Wednesday, October 27, 2010

Drugs - addiction … calling on Homo Sapiens
One has to only Google the issue of drug addiction to confirm an incredibly depressing reality. For instance Read …
Most countries in the World are in a death grip of what must be recognized as an international pandemic. Drug use and addiction has a strangle hold on the world, is strengthening its grip and causing death and human suffering of now unimaginable proportions.
Millions of mostly young people are dying, with death coming as a welcome relief for many; such are the truly awful effects of drug addiction. This is apart from the problems of social dysfunction, involving anything from theft to prostitution and child abuse.
Here is the rub. By and large we are treating the pandemic as an inconvenient truth that needs to be ignored.  We are in a state of collective denialism.
You see if another country were to attack South Africa, and kill just a fraction of the people that drug addiction does, the whole country would be up in arms, all State resources would be amassed and we would fight to the death.
However, as regards this cruel enemy within, we shrug our shoulders, look the other way and all, but a few valiant souls, contribute to what is a deafening silence and inaction.
What crass hypocrisy to earn ourselves “brownie points” with the now ever so fashionable anti smoking lobby whilst ignoring the devil himself!
At a guess, one must conclude that the reason for this paralysis is steeped in ignorance and frustration as to a solution.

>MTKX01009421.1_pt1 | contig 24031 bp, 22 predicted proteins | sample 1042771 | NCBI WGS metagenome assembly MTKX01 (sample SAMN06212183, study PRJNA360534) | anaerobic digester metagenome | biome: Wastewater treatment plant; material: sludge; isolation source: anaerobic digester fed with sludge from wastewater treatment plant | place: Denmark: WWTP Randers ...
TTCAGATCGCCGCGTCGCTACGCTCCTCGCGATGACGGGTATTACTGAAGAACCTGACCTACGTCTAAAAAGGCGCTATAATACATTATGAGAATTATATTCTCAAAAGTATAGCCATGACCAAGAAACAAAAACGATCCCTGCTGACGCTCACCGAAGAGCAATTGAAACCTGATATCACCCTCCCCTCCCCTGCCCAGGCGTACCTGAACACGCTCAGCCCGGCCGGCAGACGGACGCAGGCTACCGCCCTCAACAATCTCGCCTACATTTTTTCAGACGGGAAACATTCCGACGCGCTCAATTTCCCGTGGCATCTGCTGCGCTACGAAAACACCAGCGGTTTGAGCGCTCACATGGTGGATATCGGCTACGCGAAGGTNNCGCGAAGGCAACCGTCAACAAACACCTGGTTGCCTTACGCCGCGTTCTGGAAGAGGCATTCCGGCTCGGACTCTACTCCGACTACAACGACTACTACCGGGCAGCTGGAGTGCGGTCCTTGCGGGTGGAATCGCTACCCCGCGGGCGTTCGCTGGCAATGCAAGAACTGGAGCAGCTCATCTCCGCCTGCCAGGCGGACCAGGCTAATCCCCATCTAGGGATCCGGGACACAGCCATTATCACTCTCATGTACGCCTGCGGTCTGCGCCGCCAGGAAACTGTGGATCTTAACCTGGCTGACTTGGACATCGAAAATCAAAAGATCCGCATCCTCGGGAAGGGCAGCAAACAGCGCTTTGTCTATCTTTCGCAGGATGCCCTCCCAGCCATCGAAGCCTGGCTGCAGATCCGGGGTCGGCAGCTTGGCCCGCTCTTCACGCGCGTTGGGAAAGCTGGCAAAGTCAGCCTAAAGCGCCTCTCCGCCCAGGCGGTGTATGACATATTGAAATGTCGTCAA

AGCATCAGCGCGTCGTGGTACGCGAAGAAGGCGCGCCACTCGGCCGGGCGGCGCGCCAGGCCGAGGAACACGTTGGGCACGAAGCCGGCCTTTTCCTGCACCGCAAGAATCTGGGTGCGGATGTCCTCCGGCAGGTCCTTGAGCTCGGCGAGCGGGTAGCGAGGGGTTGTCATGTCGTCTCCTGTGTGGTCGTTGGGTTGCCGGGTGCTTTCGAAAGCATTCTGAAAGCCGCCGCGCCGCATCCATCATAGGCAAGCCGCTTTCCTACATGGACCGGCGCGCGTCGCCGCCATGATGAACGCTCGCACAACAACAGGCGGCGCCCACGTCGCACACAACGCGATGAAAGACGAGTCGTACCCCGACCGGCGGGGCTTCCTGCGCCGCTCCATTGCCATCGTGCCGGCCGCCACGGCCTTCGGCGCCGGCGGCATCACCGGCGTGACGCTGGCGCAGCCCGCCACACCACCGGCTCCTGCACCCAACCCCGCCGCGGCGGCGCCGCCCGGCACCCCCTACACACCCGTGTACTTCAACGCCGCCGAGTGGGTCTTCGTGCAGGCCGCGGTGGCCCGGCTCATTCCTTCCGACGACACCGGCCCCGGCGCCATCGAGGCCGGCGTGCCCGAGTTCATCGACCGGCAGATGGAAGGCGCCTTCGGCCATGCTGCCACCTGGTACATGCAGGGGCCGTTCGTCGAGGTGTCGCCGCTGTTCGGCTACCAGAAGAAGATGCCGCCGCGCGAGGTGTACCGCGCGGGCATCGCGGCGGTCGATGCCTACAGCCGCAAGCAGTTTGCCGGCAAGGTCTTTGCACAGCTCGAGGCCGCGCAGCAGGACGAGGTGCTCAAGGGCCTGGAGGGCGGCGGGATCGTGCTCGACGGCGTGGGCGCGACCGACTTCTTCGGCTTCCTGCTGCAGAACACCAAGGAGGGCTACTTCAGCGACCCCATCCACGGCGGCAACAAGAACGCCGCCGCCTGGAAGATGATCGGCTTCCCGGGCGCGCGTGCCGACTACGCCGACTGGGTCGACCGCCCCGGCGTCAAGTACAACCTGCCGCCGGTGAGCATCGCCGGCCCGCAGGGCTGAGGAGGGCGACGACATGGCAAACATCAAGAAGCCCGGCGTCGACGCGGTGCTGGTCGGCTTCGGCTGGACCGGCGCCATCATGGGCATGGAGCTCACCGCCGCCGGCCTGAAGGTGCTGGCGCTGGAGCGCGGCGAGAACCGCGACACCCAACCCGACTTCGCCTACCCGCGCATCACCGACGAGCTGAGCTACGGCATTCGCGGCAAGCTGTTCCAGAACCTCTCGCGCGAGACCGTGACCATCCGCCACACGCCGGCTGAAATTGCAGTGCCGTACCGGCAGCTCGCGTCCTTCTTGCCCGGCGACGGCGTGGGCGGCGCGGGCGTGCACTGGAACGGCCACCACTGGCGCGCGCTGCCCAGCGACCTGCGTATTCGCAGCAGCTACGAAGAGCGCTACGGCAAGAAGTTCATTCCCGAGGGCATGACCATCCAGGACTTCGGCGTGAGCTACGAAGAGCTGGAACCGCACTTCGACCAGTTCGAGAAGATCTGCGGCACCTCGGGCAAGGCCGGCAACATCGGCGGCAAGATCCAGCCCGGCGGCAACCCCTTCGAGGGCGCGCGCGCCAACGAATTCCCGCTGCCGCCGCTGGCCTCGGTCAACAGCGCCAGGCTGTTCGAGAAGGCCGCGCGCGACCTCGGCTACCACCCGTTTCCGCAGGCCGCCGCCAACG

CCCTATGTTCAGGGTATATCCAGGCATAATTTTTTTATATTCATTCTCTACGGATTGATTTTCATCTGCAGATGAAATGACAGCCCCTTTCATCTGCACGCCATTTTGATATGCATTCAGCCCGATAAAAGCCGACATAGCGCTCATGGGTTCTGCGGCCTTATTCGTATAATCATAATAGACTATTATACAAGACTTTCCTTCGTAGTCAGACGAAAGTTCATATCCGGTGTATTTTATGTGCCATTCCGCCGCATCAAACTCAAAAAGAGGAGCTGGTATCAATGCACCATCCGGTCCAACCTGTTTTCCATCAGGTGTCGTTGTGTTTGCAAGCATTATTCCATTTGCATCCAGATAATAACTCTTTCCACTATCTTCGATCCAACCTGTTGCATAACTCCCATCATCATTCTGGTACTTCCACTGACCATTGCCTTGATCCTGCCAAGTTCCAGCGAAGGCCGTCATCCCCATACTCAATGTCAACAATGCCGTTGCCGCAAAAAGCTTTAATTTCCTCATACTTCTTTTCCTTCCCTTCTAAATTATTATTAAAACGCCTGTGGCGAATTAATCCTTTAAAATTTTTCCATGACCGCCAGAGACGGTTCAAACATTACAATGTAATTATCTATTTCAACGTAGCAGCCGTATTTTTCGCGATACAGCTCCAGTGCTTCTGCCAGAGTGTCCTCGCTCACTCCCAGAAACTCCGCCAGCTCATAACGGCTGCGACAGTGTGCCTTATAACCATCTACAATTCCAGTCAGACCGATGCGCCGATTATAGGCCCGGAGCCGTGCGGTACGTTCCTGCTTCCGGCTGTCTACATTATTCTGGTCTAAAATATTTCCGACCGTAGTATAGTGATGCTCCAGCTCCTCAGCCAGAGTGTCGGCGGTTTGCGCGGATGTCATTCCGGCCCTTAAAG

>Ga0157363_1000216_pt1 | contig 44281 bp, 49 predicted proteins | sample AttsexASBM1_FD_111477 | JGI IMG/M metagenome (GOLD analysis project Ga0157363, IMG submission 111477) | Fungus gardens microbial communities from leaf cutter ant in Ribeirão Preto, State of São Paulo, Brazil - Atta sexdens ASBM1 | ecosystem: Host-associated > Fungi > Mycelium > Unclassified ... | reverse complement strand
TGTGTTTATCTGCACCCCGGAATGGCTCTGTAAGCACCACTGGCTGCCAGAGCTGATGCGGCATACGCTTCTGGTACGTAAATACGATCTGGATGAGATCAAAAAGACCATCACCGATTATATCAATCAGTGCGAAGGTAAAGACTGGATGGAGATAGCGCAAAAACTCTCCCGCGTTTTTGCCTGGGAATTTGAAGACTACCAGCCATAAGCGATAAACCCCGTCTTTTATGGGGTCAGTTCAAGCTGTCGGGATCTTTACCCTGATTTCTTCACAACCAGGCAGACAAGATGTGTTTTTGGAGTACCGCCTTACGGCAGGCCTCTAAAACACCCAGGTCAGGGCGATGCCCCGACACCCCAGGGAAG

There is a solution; and it is a fairly obvious one. However, in order to just get it, like the first step in rehabilitation of an addict, we need to admit our shared culture of denialism as the first step in rehabilitating our thinking.
The solution is, in fact, blindingly obvious. It has two components – 1. Education and 2. Decriminalization.
1. Education
I spent my earliest years nurtured by a grandmother and Roman Catholic nuns. In its first formative years a child is all ears. It internalizes everything it sees, hears and feels. In my book[1] I explain that had the nuns asked me to be a suicide bomber I would have gladly done it without blinking. In addition I explain that, in later life, there were certain things I simply could not do, on account of this early “brainwashing”. Now I did not do too badly; going from starting life in an orphanage for Coloureds, in a racist society, to ending up as a judge of the High Court in two different countries.
Surely it is blindingly obvious that we must sensitize, indoctrinate, brainwash (whatever you want to call it) children about the dangers of drug use at their most impressionable and receptive stage. Surely?
We are not doing it. Can we please just do it!
2. Decriminalization.
This one is contentious, with a plethora of convenient thinking blocking truth. Mention decriminalization and there are many who quite understandable experience a “panic attack” and reason flies out of the window.
Therefore, I will start with indisputable real life circumstance and fact. Facts are awkward things.
I was brought up in Rhodesia. It was racially segregated.  Coloureds lived in suburbs designated for Coloureds. There were White and Black police officers – but no Coloureds.
So, in our areas we could do pretty much what we liked. Police only arrived when sent for by us. As a result, drug use (cannabis sativa) was an option open to, and adopted, by a proportion of our community. It really was no big deal.
Here is the rub. Drug addiction did not assume pandemic proportions. It was no big deal. The social harm accruing was but a fraction of what alcohol abuse induced.
There can be not the slightest doubt that the main reason for this was the legendary quality of Rhodesian teachers, as discriminatory as the education system was. In the result, the attitude of the “educated and informed” majority kept the problem in check.